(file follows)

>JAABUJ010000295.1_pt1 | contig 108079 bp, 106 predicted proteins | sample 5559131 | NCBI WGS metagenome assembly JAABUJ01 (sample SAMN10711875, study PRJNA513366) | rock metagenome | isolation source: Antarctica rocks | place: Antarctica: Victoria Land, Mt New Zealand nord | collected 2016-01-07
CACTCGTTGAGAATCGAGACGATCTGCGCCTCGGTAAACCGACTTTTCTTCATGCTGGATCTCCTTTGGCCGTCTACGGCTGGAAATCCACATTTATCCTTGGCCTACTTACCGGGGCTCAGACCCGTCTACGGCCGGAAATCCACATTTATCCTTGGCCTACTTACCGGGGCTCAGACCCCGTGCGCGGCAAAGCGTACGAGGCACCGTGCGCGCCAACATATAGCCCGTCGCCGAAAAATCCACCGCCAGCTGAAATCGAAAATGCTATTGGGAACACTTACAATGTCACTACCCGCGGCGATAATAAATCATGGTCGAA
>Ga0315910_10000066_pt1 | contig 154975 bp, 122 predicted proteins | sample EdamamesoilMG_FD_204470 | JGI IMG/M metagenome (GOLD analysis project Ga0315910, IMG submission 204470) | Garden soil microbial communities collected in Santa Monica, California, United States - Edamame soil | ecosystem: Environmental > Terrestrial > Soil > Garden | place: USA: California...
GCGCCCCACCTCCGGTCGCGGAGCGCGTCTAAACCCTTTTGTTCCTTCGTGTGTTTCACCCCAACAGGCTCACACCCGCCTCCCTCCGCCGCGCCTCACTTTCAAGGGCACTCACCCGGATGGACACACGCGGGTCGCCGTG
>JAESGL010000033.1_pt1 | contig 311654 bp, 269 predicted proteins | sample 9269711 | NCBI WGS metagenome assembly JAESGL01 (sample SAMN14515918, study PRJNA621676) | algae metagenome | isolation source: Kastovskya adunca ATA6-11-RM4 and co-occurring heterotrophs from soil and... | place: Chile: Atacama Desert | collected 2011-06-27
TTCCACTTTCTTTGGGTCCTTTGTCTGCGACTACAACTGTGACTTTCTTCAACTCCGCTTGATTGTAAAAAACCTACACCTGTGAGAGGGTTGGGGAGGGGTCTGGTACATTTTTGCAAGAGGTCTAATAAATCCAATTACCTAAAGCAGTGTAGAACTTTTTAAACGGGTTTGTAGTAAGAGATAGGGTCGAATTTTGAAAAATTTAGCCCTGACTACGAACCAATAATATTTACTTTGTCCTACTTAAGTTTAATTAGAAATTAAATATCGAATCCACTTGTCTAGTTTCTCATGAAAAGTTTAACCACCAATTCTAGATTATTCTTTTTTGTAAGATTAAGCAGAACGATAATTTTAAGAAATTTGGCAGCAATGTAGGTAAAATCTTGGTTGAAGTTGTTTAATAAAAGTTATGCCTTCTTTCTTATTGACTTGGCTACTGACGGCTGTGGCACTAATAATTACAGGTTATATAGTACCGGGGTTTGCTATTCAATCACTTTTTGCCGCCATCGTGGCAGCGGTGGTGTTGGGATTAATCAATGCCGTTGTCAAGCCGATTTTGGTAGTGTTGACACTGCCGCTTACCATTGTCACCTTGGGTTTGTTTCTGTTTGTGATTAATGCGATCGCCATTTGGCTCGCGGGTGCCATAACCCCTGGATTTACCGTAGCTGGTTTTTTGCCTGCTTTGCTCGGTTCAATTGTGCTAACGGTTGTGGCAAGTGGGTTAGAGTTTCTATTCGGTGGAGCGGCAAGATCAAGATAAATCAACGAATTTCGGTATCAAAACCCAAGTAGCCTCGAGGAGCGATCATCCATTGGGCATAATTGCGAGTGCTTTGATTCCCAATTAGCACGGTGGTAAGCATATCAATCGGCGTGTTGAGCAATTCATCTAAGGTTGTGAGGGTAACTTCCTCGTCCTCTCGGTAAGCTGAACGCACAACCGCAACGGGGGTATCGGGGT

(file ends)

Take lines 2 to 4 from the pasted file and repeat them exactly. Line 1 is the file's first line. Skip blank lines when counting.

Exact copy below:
CACTCGTTGAGAATCGAGACGATCTGCGCCTCGGTAAACCGACTTTTCTTCATGCTGGATCTCCTTTGGCCGTCTACGGCTGGAAATCCACATTTATCCTTGGCCTACTTACCGGGGCTCAGACCCGTCTACGGCCGGAAATCCACATTTATCCTTGGCCTACTTACCGGGGCTCAGACCCCGTGCGCGGCAAAGCGTACGAGGCACCGTGCGCGCCAACATATAGCCCGTCGCCGAAAAATCCACCGCCAGCTGAAATCGAAAATGCTATTGGGAACACTTACAATGTCACTACCCGCGGCGATAATAAATCATGGTCGAA
>Ga0315910_10000066_pt1 | contig 154975 bp, 122 predicted proteins | sample EdamamesoilMG_FD_204470 | JGI IMG/M metagenome (GOLD analysis project Ga0315910, IMG submission 204470) | Garden soil microbial communities collected in Santa Monica, California, United States - Edamame soil | ecosystem: Environmental > Terrestrial > Soil > Garden | place: USA: California...
GCGCCCCACCTCCGGTCGCGGAGCGCGTCTAAACCCTTTTGTTCCTTCGTGTGTTTCACCCCAACAGGCTCACACCCGCCTCCCTCCGCCGCGCCTCACTTTCAAGGGCACTCACCCGGATGGACACACGCGGGTCGCCGTG